My favourite book of 2016 was by my friend Ashleigh Young. In Can You Tolerate This? she created a Wunderkammer of essays, all connected by invisible threads, all in her distinctive thoughtful voice. Whether it’s growing up in Te Kuiti or skeletal deformity it’s a pleasure to be in her company and see the world with fresh eyes. Recommended.

The disappointments of the year included Simon Rich’s Spoiled Brats (mostly forgettable New Yorkerish amusements), Bruce Sterling’s Visionary in Residence (one of my favourite SF writers but not a good collection), and re-reading Julian Barnes’s A History of the World in 10½ Chapters, not as impressive as recall it being 20 years ago.

So in 2016 I managed only 19 books, (out of interest, six by women). That compares to 28 the year before, just 18 in 2014, and 30 in 2013. The last time I made a serious effort to read more, blogging each month, was in 2012 when I finished 73 books (discussed in crushing detail in the rest of the category Bookishness). I think making reading lists is how I fight to delay Bücherdämmerung.

Recommended Reading

Instead of a bio I used to have this following carefully-curated list of books on my About page, in line with the philosophy that a person’s true nature is revealed by their bookshelf. Now I just think they’re good books.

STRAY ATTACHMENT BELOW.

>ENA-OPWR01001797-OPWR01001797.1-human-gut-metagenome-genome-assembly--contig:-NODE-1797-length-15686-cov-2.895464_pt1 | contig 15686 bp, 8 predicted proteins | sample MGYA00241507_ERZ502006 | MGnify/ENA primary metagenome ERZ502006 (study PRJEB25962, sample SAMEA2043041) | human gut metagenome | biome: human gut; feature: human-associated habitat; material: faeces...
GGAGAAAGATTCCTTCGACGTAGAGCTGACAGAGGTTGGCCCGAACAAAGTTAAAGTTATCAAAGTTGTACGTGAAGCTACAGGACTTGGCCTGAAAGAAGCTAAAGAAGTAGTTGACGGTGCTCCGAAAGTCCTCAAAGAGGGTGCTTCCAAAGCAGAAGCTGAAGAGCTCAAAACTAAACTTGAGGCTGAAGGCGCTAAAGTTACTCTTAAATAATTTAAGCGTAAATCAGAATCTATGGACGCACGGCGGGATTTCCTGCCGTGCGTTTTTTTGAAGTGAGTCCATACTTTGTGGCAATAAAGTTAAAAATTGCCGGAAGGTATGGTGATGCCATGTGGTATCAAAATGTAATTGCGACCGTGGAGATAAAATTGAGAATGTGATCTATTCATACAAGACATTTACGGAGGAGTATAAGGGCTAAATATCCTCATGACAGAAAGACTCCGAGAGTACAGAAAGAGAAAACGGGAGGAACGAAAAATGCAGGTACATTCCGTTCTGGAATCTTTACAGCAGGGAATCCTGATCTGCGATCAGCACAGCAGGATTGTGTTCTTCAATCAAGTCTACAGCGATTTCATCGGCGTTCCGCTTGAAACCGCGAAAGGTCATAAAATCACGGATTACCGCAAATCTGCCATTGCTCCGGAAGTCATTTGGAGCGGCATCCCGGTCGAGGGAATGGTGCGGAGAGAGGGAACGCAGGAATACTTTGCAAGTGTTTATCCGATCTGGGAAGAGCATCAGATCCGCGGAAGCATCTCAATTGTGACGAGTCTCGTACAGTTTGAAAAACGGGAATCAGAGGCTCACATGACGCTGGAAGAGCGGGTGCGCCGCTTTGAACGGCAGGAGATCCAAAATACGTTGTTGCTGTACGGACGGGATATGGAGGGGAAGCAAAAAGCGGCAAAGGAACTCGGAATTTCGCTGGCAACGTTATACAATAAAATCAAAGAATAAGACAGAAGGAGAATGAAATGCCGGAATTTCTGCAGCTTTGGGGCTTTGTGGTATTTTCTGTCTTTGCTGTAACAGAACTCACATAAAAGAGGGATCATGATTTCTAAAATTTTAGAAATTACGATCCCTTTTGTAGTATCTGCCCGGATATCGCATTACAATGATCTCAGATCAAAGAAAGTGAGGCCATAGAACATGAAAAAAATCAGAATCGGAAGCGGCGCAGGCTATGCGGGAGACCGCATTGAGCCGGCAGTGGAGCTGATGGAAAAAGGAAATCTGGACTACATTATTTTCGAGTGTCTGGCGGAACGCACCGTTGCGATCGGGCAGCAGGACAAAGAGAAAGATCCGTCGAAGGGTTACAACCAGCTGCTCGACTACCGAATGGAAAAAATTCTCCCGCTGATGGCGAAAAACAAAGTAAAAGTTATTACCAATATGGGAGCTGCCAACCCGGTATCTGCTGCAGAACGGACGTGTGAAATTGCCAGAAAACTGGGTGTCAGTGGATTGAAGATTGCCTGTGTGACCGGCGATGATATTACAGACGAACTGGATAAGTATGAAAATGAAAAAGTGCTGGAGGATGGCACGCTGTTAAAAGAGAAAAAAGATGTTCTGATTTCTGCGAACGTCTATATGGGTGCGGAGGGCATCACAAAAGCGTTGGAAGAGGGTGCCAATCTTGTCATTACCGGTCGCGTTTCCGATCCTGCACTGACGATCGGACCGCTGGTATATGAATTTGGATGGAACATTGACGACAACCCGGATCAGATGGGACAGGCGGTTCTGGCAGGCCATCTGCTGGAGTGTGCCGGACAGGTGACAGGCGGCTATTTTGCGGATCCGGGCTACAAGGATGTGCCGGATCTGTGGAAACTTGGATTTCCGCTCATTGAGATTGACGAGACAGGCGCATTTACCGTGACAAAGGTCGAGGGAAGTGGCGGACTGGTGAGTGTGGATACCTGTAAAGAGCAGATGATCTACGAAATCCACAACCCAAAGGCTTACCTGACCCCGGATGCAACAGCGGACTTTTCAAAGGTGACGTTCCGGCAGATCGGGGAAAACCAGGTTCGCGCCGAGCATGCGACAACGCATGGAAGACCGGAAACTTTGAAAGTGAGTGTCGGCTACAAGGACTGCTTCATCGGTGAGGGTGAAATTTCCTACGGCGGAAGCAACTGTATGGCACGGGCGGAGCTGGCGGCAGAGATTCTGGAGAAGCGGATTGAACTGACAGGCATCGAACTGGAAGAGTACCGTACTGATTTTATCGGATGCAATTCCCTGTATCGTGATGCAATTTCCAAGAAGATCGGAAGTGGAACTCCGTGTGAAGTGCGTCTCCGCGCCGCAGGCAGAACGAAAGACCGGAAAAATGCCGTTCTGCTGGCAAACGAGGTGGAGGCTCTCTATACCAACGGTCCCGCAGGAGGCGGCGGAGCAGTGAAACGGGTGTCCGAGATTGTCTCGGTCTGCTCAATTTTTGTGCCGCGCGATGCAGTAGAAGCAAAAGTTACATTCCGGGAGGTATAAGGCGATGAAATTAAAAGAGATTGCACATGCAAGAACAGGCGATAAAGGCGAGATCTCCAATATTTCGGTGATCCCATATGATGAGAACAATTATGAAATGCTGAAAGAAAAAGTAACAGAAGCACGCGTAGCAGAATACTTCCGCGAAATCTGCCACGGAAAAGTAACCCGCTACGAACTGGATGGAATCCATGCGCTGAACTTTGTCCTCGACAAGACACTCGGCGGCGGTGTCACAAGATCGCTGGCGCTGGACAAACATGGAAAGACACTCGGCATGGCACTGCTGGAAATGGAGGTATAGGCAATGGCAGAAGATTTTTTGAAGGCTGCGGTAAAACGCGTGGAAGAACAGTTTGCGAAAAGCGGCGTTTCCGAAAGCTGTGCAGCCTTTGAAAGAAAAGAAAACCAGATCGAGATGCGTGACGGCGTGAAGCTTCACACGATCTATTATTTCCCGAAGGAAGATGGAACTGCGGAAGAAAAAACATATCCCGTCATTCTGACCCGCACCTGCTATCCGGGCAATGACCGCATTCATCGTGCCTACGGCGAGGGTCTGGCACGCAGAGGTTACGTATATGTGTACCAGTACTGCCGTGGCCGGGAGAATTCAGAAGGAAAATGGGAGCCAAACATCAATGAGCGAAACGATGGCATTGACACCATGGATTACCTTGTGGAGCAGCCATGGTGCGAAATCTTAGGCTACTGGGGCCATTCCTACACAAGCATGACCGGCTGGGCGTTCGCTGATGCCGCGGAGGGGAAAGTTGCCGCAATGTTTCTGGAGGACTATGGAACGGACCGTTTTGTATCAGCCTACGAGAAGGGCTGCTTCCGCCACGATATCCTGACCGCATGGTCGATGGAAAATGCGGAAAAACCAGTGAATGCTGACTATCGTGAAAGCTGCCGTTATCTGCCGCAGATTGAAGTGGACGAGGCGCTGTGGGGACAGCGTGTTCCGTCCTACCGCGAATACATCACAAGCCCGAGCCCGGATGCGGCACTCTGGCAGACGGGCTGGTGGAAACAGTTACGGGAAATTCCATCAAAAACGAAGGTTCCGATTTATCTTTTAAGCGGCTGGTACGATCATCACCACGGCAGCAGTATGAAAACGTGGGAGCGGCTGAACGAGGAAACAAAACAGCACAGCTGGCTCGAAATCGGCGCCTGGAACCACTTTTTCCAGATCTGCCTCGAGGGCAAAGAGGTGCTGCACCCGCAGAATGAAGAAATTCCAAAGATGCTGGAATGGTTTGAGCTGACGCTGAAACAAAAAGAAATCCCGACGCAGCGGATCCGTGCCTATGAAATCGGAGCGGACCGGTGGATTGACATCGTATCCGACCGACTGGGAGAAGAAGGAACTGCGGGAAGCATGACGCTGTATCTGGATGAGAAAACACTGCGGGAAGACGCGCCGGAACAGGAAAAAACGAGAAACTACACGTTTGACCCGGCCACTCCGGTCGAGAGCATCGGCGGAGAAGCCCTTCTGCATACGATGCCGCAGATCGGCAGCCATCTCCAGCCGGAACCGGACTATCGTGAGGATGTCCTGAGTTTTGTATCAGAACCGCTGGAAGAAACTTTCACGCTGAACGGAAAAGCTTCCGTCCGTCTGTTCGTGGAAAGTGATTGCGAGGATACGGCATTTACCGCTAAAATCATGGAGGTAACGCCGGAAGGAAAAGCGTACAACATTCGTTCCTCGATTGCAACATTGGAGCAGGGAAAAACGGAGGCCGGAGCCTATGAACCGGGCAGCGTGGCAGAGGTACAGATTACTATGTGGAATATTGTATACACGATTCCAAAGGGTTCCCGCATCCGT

• Possession • A. S. Byatt
  • Atonement • Ian McEwan
  • Distraction • Bruce Sterling
  • Master and Commander &c. • Patrick O’Brian
  • How Buildings Learn • Stewart Brand
  • A Pattern Language • Christopher Alexander et al.
  • Eccentric Lives, Peculiar Notions • John Michell
  • The Empty Space • Peter Brook
  • Last Letters from Hav • Jan Morris
  • A Short History of Nearly Everything • Bill Bryson
  • Brewer’s Dictionary of Phrase and Fable • Ebenezer Brewer (et al.)
  • On Food and Cooking • Harold McGee
  • Little, Big • John Crowley
  • Classic Italian Cooking • Marcella Hazan
  • Finer Points in the Spacing and Arrangement of Type • Geoffrey Dowding
  • Real World Scanning and Halftones • David Blatner &c.
  • The Elements of Typographic Style • Robert Bringhurst
  • The History Man • Malcolm Bradbury
  • Catch-22 • Joseph Heller
  • Trees for the New Zealand Countryside • John & Bunny Mortimer

Pigeon Spotting

Years ago, I was at an ecology conference where scientists were sharing the results of a study on our native pigeon or kererū. They’d been tracking the long-term decline of kererū in native forests; some of the birds they’d been monitoring had been killed by predators during the study; others had been poached by hunters. Their conclusion was that kererū were in trouble.

Kererū, kūkū, or kūkupa are known to scientists as *Hemiphaga novaezelandiae*, the “New Zealand half-eater”, for the way they gobble up fruit and poo out the undigested seeds.

Kererū, kūkū, or kūkupa are known to scientists as Hemiphaga novaezelandiae, the “New Zealand half-eater”, for the way they gobble up fruit and poo out the undigested seeds. Photo: CC-BY-SA, Angrysunbird/Flickr

Someone in the audience stood up: a local. How could these scientists say that kererū were in decline, he asked. Why, just the other day he’d seen a flock of twenty five!

To the local, the evidence of his own eyes counted for more than years of research by scientists. But our own observations can be misleading. We tend to remember the day we saw twenty five kererū, and forget all the days we saw none at all. Also, our memories don’t stretch back very far. A few generations ago, flocks of dozens or even hundreds of kererū were not uncommon; today they’re very rare.